Those situated in direct sunlight or within three metres of a radiator are most likely to suffer from these issues.

Too much sunlight will lead to sun scorch, with typical signs including browning or crispy leaves, dry leaf-edges, sunken leaves or stunted growth. Although too little light will cause over-watering issues, too much sunlight will be a detriment, too. If yours has fallen short of this, reduce the amount of sunlight considerably and always be mindful of environmental shock (when too locations offer too different growing conditions). Remove some of the affected leaves and increase waters slightly.

Never situate it within four metres of an operating heat source, for instance a radiator or fireplace. Due to the heightened temperature, the plant will soak up far more moisture than those situated in cooler locations, increasing the chance of droughts and browning leaf-edges.

As mentioned before, powdery mildew and southern blight are major threats among heavy foliage plants when excess moisture is allowed to sit on compacted foliage. Remove the affected areas and improve the growing conditions by situating the plant in a brighter location and keeping the leaves dry.

A loss of variegations is caused by too little light. Although Tradescantia can be used in shady locations, it'll come at a cost of the variegations. If you're not entirely bothered about this, simply skip this step. Move the plant into a brighter location to allow the patterns to re-develop on the new growth. Alternatively, extreme variegations that hinder the plant's green appearance is caused by too much sunlight.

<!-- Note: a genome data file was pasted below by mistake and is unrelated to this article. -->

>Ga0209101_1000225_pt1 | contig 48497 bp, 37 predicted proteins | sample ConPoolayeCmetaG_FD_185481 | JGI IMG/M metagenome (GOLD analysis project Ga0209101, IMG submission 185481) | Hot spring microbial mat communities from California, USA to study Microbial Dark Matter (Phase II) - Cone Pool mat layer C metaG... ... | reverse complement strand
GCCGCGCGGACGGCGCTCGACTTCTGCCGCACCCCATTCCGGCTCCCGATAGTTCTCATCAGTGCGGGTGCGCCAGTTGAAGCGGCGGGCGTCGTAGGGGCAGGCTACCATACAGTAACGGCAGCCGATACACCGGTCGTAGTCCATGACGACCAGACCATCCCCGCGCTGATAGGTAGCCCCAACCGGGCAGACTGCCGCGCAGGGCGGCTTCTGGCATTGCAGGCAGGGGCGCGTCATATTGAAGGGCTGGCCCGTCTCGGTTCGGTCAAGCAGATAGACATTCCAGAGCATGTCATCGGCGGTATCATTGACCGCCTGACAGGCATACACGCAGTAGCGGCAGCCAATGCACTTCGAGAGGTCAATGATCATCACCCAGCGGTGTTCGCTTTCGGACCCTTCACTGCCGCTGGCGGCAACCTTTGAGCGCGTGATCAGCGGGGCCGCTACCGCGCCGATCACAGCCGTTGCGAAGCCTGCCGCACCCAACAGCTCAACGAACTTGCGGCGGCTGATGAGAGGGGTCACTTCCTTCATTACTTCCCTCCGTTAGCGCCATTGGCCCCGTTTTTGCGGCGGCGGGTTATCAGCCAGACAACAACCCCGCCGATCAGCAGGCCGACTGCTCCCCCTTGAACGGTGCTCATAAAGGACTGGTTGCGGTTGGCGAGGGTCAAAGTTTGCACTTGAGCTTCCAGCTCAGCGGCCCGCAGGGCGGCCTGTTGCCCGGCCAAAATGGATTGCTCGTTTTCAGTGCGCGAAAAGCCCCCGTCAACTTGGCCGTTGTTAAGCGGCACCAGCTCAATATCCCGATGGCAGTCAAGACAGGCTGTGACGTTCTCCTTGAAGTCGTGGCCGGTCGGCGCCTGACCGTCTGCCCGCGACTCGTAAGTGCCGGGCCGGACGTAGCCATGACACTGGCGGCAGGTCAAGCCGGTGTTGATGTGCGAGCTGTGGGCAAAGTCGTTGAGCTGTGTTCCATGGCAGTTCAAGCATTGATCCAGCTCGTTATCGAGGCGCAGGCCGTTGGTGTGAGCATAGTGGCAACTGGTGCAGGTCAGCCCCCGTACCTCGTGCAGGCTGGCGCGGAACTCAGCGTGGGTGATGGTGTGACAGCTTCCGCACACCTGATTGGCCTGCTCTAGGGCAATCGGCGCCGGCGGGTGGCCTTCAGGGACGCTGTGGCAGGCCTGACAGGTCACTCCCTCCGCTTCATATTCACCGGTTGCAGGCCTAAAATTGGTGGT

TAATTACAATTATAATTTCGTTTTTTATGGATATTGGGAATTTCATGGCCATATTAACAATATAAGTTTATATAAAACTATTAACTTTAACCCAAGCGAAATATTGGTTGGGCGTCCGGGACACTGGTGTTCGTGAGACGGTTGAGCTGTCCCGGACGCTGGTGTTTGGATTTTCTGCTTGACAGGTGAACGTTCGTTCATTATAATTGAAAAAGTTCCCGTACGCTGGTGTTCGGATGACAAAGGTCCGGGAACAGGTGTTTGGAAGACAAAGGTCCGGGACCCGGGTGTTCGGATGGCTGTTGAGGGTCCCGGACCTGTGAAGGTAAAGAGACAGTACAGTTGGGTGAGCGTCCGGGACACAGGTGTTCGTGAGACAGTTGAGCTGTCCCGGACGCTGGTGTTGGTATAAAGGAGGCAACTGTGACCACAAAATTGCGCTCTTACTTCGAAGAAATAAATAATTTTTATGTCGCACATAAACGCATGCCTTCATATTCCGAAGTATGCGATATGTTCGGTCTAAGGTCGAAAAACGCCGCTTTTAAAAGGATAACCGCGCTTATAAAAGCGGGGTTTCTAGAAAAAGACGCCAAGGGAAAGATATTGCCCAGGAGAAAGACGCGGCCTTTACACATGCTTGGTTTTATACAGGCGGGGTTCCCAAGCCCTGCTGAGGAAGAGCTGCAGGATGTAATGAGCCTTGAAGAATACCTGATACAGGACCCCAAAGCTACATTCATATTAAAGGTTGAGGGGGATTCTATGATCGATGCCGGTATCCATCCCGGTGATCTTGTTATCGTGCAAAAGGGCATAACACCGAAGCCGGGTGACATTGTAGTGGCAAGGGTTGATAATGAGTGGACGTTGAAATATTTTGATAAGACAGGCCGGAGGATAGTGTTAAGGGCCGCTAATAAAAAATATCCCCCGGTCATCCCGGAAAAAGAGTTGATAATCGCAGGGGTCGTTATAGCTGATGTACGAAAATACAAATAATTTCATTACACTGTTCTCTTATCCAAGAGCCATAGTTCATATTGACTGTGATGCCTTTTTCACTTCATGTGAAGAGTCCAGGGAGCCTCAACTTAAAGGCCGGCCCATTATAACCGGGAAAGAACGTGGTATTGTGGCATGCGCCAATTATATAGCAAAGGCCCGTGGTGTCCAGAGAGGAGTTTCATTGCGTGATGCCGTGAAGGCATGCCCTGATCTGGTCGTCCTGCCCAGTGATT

Root rot is another common issue. Typical symptoms include rapidly yellowing leaves, stunted growth and stem collapse. Those situated in darker locations and/or too-soggy soil are most likely to be hit with this issue. Take the plant out of the pot and inspect its root systems - if they sport a yellow appearance, you're okay, but if they're brown and mushy, action must be taken immediately. More information about addressing root rot can be found on this link.

Pest damage can also cause issues down the line, with Spider Mites being the usual inhabitants. Check the under-leafs for their webs and near-transparent critters that are the size of a sand grain. Typical signs to look out for are yellow mottled leaves, stunted growth and sticky webs that'll hold bits of dirt. Click on this link for more info.

Too-low humidity will cause the browning of leaf tips with yellow halos, commonly caused by nearby operating radiators. As dry air is a big issue among households during the colder months, introducing a humidity/pebble tray will help deter this issue, along with providing better growth. Although this won't help with the already-affected leaves, its new growth will look as good as new. The use of artificial humidifiers are only needed whilst the radiators are operating.

Yellowing lower leaves is a clear sign of over-watering, usually caused by too little light. Although they can do well in darker locations, the frequency of irrigations must be reduced in order to counteract the chance of root rot. People don't realise that a plant's root system needs access to oxygen too, so when the soil is overly-saturated, the roots will suffocate and therefore will begin to breakdown. Click on this link to learn more about root rot and how to address it.


Tradescantia zebrina is a great choice for ground-cover in both large plant pots and in the garden.


There are over seventy-five species of Tradescantia that originate right across the Americas. The genus was first described in the 1750's by Carl Linnaeus, who named it in honour of two 17th century English father and son explorers, John Tradescant Snr. and John Tradescant Jnr. The latter went on three voyages to America, being of the first to bring live specimens back to the UK in 1629. The most popular species, T. fluminensis, comes from the Latin word for 'rivers' which is in reference to their natural habitats. 


10°C - 30°C   (50° - 86°F)